To the average IT security practitioner, the idea of disabling antivirus on new machines might seem blasphemous. After all, weren’t we all told in IT Security 101 that everyone needs AV to keep the malware and data thieves at bay?
Perhaps, but for some who moved beyond IT Security 101 eons ago, AV is more than simply obsolete. It’s an obstacle to a more perfect defence. And so they’ve chosen to disable it.
Among those who feel that way is David Litchfield, a leading database security expert who has authored such books as “Oracle Forensics,” the “Oracle Hacker’s Handbook,” the “Database Hacker’s Handbook” and “SQL Server Security.”
Like the media players and toolbars he also chooses to disable, such as Real Player, Adobe Acrobat/Flash and toolbars from Google and Yahoo, Litchfield simply doesn’t trust the AV programs out there.
“As an experienced security guy, I have no faith in most of the AV packages out there because they’re completely reactive, offer little advance protection, massively increase the attack surface and have a long history of vulnerable ActiveX controls,” Litchfield says. “I’ve never used AV software and I’ve never once been infected with a virus.”
For Rich Mogull, former Gartner analyst and founder of security consultancy Securosis, it’s not simply a matter of distrusting AV. It’s just that security practitioners who have been in the game as long as he has have found better controls that make AV obsolete.
“I don’t use AV on most of my systems, and most high-level security types use only limited AV,” he said. Mogull believes AV is quite useful at the e-mail gateway/provider level, and he does have AV on a Windows XP VM (virtual machine) left over from his last job. But there’s no AV to be found on his Mac, or on his Vista VM. He points out that he uses “a lot” of other controls that provide him with adequate security, including limited Web browsing, maximum security in the browser, e-mail filtering and other lock-downs on the system.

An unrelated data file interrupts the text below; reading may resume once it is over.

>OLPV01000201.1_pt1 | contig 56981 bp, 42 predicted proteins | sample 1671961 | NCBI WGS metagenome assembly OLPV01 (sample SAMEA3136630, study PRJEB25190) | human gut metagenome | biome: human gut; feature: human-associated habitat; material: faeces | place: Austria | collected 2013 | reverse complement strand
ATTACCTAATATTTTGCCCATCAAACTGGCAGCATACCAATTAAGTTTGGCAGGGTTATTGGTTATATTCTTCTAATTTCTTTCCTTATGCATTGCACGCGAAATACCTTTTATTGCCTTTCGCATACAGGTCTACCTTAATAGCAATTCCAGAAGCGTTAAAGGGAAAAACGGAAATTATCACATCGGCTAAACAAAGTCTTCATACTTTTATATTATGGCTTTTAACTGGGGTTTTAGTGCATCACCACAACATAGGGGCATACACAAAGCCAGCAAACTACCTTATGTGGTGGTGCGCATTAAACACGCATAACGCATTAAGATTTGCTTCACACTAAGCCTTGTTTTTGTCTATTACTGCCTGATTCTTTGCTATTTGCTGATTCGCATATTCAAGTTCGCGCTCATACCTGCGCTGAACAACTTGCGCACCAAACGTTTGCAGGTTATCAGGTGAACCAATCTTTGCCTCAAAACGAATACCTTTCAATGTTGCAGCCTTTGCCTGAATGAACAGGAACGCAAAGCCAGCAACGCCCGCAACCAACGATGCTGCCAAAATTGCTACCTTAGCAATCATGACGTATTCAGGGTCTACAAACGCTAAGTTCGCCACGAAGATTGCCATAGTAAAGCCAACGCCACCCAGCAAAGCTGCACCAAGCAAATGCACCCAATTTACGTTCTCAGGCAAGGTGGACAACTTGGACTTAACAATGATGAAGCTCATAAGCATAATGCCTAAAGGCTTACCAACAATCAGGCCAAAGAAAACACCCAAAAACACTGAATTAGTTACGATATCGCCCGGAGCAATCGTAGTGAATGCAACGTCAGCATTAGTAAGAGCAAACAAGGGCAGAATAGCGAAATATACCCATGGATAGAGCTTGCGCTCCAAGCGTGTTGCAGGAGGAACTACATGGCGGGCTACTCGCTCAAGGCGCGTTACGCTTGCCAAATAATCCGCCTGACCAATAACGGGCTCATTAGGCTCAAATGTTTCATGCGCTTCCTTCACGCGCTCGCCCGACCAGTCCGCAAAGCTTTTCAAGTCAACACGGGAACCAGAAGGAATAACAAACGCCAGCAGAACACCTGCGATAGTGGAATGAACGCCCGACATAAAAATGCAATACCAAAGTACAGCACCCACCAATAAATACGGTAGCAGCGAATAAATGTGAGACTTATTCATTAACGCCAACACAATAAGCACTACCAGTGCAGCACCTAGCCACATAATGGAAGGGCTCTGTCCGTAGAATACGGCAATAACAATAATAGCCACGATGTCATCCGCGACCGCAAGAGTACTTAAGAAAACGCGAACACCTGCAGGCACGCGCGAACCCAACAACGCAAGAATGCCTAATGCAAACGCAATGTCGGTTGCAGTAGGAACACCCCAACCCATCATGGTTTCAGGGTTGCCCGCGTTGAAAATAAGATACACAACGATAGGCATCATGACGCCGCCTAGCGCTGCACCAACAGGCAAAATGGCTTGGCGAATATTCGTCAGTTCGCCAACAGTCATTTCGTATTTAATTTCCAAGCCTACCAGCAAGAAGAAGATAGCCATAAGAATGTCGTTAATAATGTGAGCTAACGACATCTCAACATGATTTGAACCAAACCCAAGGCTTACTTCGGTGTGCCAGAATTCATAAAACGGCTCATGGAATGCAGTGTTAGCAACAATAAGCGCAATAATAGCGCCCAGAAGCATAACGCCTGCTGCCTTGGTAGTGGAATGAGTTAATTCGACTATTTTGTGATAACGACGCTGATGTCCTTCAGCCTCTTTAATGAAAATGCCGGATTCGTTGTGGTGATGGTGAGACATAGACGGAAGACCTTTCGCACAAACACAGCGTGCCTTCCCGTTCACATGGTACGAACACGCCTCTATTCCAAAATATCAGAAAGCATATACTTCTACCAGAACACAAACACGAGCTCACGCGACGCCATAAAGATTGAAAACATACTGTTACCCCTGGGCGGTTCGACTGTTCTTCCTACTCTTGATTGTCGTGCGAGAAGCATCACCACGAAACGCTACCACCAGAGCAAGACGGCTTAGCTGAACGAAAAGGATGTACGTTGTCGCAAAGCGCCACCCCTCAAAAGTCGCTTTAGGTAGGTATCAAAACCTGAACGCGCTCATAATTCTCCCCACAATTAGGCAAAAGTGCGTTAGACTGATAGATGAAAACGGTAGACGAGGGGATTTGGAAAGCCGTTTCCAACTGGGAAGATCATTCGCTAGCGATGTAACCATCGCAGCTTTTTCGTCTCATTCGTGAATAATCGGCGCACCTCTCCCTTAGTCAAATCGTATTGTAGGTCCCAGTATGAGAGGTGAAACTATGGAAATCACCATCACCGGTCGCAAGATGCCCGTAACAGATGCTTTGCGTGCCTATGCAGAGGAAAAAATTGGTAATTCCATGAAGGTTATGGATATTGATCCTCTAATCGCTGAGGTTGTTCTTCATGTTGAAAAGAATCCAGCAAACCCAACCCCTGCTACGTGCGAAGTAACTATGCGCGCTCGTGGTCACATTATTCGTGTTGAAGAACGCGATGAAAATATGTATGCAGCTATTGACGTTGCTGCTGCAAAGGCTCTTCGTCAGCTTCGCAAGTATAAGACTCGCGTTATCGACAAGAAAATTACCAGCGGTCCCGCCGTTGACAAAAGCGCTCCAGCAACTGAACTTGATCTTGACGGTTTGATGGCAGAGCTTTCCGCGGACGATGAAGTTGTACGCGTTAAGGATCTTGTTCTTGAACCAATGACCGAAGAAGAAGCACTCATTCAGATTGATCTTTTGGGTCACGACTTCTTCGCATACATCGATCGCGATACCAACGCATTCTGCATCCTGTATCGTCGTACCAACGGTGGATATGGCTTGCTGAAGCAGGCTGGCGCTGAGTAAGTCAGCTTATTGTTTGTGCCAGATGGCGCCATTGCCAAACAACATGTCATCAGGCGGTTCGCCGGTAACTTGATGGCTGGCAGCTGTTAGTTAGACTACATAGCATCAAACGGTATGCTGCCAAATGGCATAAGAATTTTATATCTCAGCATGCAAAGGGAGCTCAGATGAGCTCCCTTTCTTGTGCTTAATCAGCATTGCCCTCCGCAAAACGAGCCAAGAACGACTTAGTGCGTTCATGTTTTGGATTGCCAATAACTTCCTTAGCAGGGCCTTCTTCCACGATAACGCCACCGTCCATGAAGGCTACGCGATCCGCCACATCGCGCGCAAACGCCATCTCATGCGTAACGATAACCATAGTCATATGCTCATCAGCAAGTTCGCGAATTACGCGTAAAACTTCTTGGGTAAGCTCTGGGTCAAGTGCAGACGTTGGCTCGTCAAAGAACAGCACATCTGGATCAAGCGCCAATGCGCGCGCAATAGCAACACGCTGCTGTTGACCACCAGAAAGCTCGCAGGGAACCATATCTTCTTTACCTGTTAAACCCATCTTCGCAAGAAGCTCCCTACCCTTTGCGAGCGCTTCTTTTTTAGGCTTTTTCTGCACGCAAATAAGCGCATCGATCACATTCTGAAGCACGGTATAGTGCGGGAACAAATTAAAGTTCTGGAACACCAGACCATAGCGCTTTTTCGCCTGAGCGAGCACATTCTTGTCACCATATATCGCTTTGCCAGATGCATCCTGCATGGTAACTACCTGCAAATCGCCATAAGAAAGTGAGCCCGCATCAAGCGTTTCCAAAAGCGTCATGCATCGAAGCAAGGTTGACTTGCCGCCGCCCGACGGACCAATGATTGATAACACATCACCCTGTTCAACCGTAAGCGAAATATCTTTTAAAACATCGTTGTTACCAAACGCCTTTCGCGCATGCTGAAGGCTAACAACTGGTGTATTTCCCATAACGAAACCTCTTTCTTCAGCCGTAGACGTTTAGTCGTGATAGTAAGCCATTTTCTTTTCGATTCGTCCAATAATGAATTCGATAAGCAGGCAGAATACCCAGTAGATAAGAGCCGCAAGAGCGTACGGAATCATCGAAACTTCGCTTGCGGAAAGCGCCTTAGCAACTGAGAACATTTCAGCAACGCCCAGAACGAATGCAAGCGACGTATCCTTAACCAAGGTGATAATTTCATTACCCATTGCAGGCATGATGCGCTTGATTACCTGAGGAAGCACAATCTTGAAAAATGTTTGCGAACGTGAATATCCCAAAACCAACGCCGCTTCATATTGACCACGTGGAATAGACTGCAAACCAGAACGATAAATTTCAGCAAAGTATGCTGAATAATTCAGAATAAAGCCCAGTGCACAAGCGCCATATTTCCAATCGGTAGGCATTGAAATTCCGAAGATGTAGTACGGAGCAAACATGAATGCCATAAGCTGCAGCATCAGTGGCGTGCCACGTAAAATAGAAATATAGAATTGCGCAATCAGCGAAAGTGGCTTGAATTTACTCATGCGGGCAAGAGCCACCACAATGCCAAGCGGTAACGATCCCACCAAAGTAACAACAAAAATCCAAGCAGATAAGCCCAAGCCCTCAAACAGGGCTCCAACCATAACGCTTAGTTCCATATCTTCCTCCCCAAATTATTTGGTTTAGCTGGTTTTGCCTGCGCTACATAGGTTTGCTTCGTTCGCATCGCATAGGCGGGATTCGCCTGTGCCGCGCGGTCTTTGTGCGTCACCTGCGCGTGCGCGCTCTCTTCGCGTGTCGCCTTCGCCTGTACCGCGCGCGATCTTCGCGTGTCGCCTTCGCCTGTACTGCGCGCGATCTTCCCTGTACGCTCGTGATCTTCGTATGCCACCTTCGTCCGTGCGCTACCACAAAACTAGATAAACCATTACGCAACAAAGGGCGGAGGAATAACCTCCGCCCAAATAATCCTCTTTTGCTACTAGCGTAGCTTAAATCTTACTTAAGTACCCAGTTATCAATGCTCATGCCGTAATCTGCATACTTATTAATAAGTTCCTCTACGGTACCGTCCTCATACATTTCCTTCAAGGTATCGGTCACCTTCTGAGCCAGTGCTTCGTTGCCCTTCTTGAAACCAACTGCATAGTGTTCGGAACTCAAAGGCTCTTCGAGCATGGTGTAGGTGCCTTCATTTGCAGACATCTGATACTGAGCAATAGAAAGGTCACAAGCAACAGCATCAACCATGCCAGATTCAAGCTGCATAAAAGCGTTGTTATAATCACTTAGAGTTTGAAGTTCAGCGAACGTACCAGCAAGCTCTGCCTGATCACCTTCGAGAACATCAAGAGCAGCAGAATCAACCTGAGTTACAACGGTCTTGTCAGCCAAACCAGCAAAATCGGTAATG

All that said, Litchfield and Mogull agree this isn’t something the security novice should be doing. “Knowing what is and what isn’t safe to do on a computer is 90 per cent of the battle,” Litchfield said.
Ken Pfeil, executive director and head of information security for the Americas Region at financial services company WestLB AG, said he can see both sides of the argument.
“Litchfield is right in a lot of respects. AV and personal firewalls are pretty much useless unless you are the average end user,” he said. However, he also noted that “It still doesn’t matter when it comes down to policy in the corporate world because you can’t effectively enforce two different sets of standards.” In other words, in the enterprise setting, it’s AV for everyone. And Pfeil thinks that’s okay, noting that even experienced race car drivers wear their seatbelt even though the odds are slim that an accident will happen on their way to the store.
Zach Lanier, senior network security analyst at Harvard Business School, noted the debate over AV effectiveness isn’t new, but the past few years have been increasingly difficult for traditional approaches to malware protection. Most of the current AV options lag behind in updates, have detection engines that are trivial to bypass, and sometimes are themselves vulnerable, he said. He also considers himself savvy enough to skip antivirus on his own systems in favor of other security options like sandboxing and mandatory access control.
But Lanier echoed the point that in the larger environment, AV remains a necessary weapon in the security arsenal.
“While I support efforts to scrutinize the efficacy of AV and fix it, it’s what we’ve got to work with right now, and I’d be remiss not to utilize antivirus/antimalware as a tool in my arsenal to help protect non-tech-savvy end users,” he said.